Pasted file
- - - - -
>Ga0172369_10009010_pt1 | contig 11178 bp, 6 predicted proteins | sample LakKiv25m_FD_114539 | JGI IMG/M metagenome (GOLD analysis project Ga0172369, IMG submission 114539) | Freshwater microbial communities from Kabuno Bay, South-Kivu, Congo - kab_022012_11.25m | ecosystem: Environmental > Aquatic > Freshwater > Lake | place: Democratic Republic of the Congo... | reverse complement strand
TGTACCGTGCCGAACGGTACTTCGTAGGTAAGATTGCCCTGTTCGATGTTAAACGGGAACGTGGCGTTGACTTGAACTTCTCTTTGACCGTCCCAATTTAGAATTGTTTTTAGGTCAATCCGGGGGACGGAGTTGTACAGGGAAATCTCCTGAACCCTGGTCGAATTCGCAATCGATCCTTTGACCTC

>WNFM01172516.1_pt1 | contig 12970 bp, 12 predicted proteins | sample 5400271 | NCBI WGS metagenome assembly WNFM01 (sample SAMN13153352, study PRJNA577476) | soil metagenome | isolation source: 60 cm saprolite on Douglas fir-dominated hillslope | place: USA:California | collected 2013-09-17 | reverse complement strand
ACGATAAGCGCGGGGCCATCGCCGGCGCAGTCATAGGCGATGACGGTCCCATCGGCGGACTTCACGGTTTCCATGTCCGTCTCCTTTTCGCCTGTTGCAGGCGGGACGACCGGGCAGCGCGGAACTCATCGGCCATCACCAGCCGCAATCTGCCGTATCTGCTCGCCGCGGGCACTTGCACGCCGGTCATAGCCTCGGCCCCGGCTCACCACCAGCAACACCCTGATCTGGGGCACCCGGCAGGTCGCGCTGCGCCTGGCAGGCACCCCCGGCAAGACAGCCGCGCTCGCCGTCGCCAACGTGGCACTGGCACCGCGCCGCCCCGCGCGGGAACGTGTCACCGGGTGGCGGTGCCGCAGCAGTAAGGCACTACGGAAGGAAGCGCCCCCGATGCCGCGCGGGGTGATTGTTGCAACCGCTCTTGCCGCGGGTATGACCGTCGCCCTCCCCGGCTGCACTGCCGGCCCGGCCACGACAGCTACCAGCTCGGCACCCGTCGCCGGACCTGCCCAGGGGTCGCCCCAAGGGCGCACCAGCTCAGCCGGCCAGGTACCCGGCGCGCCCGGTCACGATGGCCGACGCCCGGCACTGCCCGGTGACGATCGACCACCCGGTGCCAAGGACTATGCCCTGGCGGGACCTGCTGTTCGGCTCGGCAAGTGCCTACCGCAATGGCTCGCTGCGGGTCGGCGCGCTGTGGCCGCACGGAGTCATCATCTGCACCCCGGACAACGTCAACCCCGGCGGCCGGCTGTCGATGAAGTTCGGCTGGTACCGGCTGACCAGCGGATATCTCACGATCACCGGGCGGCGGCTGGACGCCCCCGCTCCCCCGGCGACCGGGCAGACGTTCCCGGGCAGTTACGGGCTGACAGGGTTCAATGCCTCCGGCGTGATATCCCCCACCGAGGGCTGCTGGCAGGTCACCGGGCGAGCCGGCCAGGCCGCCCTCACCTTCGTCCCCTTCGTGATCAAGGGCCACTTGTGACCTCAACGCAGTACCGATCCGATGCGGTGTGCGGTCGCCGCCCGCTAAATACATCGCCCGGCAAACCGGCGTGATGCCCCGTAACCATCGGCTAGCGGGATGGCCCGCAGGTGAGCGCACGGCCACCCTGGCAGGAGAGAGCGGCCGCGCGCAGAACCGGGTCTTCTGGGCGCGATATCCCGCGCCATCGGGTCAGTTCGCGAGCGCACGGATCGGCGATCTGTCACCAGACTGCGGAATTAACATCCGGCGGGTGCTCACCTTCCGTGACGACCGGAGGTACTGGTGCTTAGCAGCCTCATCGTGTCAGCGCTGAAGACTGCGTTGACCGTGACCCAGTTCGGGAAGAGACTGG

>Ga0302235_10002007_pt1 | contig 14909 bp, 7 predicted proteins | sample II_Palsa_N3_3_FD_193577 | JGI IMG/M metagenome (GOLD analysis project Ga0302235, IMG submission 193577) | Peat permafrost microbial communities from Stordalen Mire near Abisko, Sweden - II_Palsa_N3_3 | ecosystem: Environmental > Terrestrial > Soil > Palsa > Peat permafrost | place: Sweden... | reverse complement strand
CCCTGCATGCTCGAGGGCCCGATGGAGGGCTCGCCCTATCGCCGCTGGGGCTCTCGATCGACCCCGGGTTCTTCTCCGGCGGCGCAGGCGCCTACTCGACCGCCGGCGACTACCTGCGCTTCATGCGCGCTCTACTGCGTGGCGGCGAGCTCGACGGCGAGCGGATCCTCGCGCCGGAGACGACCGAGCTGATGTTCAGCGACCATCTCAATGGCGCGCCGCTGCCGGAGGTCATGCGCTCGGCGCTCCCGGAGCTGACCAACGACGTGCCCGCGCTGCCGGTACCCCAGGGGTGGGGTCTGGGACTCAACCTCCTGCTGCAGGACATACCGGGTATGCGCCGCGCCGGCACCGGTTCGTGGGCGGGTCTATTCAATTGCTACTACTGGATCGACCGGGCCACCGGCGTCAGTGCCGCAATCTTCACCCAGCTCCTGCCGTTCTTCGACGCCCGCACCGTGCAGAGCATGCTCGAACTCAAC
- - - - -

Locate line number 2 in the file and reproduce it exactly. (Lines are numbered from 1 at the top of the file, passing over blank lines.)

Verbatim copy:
TGTACCGTGCCGAACGGTACTTCGTAGGTAAGATTGCCCTGTTCGATGTTAAACGGGAACGTGGCGTTGACTTGAACTTCTCTTTGACCGTCCCAATTTAGAATTGTTTTTAGGTCAATCCGGGGGACGGAGTTGTACAGGGAAATCTCCTGAACCCTGGTCGAATTCGCAATCGATCCTTTGACCTC